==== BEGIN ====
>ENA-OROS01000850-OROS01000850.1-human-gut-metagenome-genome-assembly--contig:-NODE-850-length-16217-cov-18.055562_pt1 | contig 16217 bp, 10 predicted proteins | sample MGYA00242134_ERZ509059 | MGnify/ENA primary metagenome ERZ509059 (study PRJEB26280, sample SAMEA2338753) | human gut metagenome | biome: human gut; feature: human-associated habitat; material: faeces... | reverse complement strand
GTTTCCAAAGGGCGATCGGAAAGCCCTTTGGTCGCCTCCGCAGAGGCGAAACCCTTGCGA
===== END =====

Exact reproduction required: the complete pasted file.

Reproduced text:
>ENA-OROS01000850-OROS01000850.1-human-gut-metagenome-genome-assembly--contig:-NODE-850-length-16217-cov-18.055562_pt1 | contig 16217 bp, 10 predicted proteins | sample MGYA00242134_ERZ509059 | MGnify/ENA primary metagenome ERZ509059 (study PRJEB26280, sample SAMEA2338753) | human gut metagenome | biome: human gut; feature: human-associated habitat; material: faeces... | reverse complement strand
GTTTCCAAAGGGCGATCGGAAAGCCCTTTGGTCGCCTCCGCAGAGGCGAAACCCTTGCGA